7. 3 “Home for the Working Man” Strategies for Homeownership
    (pp. 90-127)

    Homeownership—the very opposite of company housing—was perceived as an American ideal. As historian Olivier Zunz has shown, it was more often an immigrant ideal, with homeownership rates for that group outpacing native-born Americans during this period. Reformers promoted homeownership as a way to make good citizens. Company management promoted homeownership as a way to make loyal workers, through their implicit need for a steady income. Paradoxically, activist workers saw it as a way to gain independence from the company, which the promanagement newspapers noted in the waning days of the 1913–14 strike: “Not a few of the...

  8. 4 Acquiring Conveniences Water, Heat, and Light
    (pp. 128-161)

    Conveniences such as running water, indoor toilets, central heat, and electric lights make an enormous difference in how people live in a house. People use rooms differently, depending on the light and heat sources. The convenience of having water, toilets, and heating fuel indoors, rather than out in the yard, affected circulation routes through the space. They also affected domestic labor—usually the work of women, who bore the burden of carrying water, emptying chamber pots, tending stoves and heaters, fueling and cleaning lamps. Ruth Schwartz Cowan’s groundbreaking work on domestic technology pointed out that the acquisition of new technologies...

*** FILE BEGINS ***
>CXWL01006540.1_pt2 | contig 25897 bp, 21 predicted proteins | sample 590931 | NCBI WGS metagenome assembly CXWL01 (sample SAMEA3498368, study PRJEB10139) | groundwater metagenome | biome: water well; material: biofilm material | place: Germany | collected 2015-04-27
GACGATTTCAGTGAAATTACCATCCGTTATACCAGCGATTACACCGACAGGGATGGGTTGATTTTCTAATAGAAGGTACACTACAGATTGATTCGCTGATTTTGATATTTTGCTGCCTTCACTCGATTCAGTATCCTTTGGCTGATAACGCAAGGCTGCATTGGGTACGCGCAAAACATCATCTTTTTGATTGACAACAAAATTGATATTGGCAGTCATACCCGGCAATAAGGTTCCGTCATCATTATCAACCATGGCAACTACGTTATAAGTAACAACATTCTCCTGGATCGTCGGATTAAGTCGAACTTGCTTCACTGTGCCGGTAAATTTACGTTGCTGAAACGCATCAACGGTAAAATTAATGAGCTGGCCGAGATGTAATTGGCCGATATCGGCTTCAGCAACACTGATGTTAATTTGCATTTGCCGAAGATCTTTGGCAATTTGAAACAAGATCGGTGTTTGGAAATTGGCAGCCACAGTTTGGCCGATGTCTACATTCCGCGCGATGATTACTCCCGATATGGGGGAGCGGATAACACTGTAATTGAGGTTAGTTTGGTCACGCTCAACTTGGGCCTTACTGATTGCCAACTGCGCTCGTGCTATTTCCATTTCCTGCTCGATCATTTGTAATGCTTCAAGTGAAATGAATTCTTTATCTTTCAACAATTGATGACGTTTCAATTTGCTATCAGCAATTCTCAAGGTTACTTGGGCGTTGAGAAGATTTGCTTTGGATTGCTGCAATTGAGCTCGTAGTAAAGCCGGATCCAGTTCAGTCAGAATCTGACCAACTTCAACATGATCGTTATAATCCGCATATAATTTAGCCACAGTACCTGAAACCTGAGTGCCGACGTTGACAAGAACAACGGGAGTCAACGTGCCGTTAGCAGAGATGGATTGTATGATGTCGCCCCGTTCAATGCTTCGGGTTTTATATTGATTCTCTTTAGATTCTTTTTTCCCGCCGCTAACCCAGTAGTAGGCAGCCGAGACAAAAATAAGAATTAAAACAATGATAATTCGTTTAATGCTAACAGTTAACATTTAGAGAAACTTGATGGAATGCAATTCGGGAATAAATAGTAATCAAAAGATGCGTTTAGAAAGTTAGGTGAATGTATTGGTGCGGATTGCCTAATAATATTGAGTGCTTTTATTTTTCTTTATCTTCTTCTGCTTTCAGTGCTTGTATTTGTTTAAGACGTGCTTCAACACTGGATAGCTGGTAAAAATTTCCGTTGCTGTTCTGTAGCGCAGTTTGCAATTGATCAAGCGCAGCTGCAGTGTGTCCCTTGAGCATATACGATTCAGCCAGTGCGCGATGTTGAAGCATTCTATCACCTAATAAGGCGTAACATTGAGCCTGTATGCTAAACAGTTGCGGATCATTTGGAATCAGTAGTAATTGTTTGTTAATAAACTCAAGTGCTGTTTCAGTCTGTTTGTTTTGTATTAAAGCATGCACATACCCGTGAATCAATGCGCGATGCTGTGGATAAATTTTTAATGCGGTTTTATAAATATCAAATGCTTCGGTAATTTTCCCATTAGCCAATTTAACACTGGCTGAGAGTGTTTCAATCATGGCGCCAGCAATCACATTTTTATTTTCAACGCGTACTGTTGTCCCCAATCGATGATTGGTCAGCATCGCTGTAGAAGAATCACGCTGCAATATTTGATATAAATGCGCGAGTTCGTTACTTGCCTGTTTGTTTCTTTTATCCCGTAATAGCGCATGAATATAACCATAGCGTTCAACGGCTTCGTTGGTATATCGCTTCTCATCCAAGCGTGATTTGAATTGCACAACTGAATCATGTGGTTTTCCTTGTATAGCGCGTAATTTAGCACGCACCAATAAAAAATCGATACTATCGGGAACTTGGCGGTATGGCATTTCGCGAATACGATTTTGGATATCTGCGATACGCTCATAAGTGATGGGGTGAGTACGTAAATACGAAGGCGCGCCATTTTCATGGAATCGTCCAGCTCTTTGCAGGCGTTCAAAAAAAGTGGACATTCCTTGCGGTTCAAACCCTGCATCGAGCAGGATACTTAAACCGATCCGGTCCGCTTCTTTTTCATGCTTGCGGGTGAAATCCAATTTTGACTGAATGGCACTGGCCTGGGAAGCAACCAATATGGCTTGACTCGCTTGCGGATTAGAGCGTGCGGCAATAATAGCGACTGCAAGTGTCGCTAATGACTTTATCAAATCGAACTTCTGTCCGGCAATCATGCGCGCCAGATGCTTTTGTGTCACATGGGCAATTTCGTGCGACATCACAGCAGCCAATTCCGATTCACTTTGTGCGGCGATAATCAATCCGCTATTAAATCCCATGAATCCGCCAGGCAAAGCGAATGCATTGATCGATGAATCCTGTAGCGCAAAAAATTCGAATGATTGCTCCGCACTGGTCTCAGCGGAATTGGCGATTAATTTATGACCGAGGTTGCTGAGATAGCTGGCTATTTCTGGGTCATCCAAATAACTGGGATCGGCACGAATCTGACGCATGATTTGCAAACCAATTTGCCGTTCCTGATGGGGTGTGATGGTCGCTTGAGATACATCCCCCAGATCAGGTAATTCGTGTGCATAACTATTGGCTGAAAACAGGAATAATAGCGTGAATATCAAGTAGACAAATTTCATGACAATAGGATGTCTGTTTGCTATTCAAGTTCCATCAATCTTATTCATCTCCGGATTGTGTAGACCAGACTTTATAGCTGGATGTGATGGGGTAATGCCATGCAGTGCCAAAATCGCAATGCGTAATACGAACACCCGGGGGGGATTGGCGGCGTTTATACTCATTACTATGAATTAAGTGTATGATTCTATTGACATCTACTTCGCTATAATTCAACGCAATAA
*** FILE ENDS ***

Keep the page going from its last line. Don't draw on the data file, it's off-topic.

9. 5 Churches, Schools, Bathhouses Building Community on Company Land
    (pp. 162-216)

    Company management was involved, at least to some extent, in all of these community facilities. Companies had to do more than build housing if they were to attract and retain workers; they also had to provide or encourage all of the institutions that made life in the Copper Country possible and enjoyable. The companies forcefully took initiative in implementing some of these institutions, others they let the free market supply; some of the institutions were embodied in architectural landmarks, others were not architectural at all; some of them were natural developments in communities, others were considered “welfare work” of the...

  10. 6 Preservation and Loss Remembering through Buildings
    (pp. 217-248)

    Joe and Elaine Putrich’s “memory” of the Copper Country was not literal, as neither had lived here. Their memory consisted of family photographs and stories told by Joe’s grandparents, such as his father, as a baby in Antonia’s arms, receiving powder burns on his face during the shootings. The house at which this occurred had burned down before Joe was born, so there was little direct material evidence in the Copper Country of his grandparents’ lives here. But there is much to remind people of the copper-mining days in general: a few shaft houses and related mine buildings, rock piles...

  11. Notes
    (pp. 249-284)
  12. Bibliography
    (pp. 285-296)
  13. Index
    (pp. 297-308)
  14. Back Matter
    (pp. 309-309)